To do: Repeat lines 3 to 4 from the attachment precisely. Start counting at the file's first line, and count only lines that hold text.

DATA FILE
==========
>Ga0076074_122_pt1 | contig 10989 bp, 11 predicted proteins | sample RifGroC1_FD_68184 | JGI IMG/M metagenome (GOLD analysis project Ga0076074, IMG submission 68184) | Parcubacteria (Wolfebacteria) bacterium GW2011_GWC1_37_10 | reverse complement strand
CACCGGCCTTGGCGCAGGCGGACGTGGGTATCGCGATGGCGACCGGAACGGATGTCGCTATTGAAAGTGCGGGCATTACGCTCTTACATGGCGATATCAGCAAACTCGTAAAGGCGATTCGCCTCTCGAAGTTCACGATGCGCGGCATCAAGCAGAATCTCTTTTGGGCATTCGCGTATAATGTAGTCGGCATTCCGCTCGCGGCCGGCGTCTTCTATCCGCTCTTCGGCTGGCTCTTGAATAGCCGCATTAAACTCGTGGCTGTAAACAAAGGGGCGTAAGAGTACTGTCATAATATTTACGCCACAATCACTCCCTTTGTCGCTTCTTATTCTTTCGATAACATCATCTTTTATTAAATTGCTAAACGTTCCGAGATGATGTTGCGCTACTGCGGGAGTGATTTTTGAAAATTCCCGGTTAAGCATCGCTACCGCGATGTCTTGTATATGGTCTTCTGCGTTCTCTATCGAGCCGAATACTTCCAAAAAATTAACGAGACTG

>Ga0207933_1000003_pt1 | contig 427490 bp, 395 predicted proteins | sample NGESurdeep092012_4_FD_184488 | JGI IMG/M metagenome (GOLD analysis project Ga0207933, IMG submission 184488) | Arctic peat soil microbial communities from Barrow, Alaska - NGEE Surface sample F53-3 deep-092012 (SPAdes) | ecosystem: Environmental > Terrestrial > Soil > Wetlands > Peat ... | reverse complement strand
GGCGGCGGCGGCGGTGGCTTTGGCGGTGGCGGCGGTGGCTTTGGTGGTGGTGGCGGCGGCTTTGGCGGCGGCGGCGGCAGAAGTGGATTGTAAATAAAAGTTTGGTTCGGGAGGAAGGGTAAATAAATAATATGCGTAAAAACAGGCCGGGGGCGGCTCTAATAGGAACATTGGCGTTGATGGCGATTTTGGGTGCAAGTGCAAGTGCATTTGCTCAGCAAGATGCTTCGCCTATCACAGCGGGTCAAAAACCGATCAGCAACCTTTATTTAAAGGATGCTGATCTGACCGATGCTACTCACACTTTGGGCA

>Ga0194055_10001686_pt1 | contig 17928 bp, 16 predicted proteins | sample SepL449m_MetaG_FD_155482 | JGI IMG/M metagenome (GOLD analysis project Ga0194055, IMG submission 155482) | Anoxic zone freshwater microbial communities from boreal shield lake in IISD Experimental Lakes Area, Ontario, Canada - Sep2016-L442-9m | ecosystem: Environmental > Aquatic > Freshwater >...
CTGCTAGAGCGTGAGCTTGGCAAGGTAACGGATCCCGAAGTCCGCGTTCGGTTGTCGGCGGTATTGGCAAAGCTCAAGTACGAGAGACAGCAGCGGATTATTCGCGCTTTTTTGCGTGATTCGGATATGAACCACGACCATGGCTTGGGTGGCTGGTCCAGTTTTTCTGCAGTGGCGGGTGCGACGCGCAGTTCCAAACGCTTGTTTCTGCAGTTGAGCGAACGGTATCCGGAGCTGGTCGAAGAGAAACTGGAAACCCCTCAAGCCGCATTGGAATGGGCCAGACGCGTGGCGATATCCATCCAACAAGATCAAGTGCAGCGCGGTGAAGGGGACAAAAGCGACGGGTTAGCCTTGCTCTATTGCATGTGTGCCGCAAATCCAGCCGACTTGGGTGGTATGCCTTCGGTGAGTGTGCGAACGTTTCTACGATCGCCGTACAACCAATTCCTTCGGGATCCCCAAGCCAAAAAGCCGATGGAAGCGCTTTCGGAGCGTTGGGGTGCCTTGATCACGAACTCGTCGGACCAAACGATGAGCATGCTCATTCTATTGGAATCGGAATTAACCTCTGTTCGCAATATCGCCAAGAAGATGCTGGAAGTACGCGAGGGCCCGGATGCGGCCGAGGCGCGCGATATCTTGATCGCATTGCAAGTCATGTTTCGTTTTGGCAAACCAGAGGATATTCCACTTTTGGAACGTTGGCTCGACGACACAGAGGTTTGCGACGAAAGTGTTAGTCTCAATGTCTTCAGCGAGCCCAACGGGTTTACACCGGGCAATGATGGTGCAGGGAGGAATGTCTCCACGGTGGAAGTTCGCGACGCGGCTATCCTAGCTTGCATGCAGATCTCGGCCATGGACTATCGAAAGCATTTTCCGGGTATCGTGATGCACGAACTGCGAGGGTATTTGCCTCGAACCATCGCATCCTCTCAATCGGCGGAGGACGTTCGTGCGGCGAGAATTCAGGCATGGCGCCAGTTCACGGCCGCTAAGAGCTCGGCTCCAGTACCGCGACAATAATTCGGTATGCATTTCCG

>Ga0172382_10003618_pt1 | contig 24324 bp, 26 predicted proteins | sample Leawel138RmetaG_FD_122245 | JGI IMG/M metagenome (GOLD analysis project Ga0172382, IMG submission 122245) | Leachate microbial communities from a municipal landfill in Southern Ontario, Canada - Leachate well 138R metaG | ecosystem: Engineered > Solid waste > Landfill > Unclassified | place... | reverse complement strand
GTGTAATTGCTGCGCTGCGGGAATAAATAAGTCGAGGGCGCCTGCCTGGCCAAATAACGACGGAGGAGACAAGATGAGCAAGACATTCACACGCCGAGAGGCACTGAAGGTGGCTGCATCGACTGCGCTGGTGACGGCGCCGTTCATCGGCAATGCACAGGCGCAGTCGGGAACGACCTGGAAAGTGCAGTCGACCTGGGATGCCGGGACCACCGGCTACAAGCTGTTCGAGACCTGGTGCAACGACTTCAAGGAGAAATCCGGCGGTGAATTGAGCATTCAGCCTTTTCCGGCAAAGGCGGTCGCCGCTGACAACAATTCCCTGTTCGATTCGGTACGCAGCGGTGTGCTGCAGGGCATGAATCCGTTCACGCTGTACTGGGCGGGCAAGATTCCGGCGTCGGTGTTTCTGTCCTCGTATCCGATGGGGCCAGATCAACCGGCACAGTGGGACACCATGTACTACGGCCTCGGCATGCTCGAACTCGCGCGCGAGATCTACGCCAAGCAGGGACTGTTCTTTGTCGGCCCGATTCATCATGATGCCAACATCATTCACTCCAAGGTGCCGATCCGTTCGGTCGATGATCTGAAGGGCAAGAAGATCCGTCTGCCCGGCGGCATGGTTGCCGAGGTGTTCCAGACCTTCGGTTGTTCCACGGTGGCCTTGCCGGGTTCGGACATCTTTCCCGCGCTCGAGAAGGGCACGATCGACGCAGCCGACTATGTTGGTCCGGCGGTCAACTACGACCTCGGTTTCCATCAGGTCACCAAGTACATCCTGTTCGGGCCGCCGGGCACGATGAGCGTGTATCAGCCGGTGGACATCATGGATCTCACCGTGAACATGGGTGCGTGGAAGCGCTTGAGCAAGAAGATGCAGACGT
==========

>Ga0207933_1000003_pt1 | contig 427490 bp, 395 predicted proteins | sample NGESurdeep092012_4_FD_184488 | JGI IMG/M metagenome (GOLD analysis project Ga0207933, IMG submission 184488) | Arctic peat soil microbial communities from Barrow, Alaska - NGEE Surface sample F53-3 deep-092012 (SPAdes) | ecosystem: Environmental > Terrestrial > Soil > Wetlands > Peat ... | reverse complement strand
GGCGGCGGCGGCGGTGGCTTTGGCGGTGGCGGCGGTGGCTTTGGTGGTGGTGGCGGCGGCTTTGGCGGCGGCGGCGGCAGAAGTGGATTGTAAATAAAAGTTTGGTTCGGGAGGAAGGGTAAATAAATAATATGCGTAAAAACAGGCCGGGGGCGGCTCTAATAGGAACATTGGCGTTGATGGCGATTTTGGGTGCAAGTGCAAGTGCATTTGCTCAGCAAGATGCTTCGCCTATCACAGCGGGTCAAAAACCGATCAGCAACCTTTATTTAAAGGATGCTGATCTGACCGATGCTACTCACACTTTGGGCA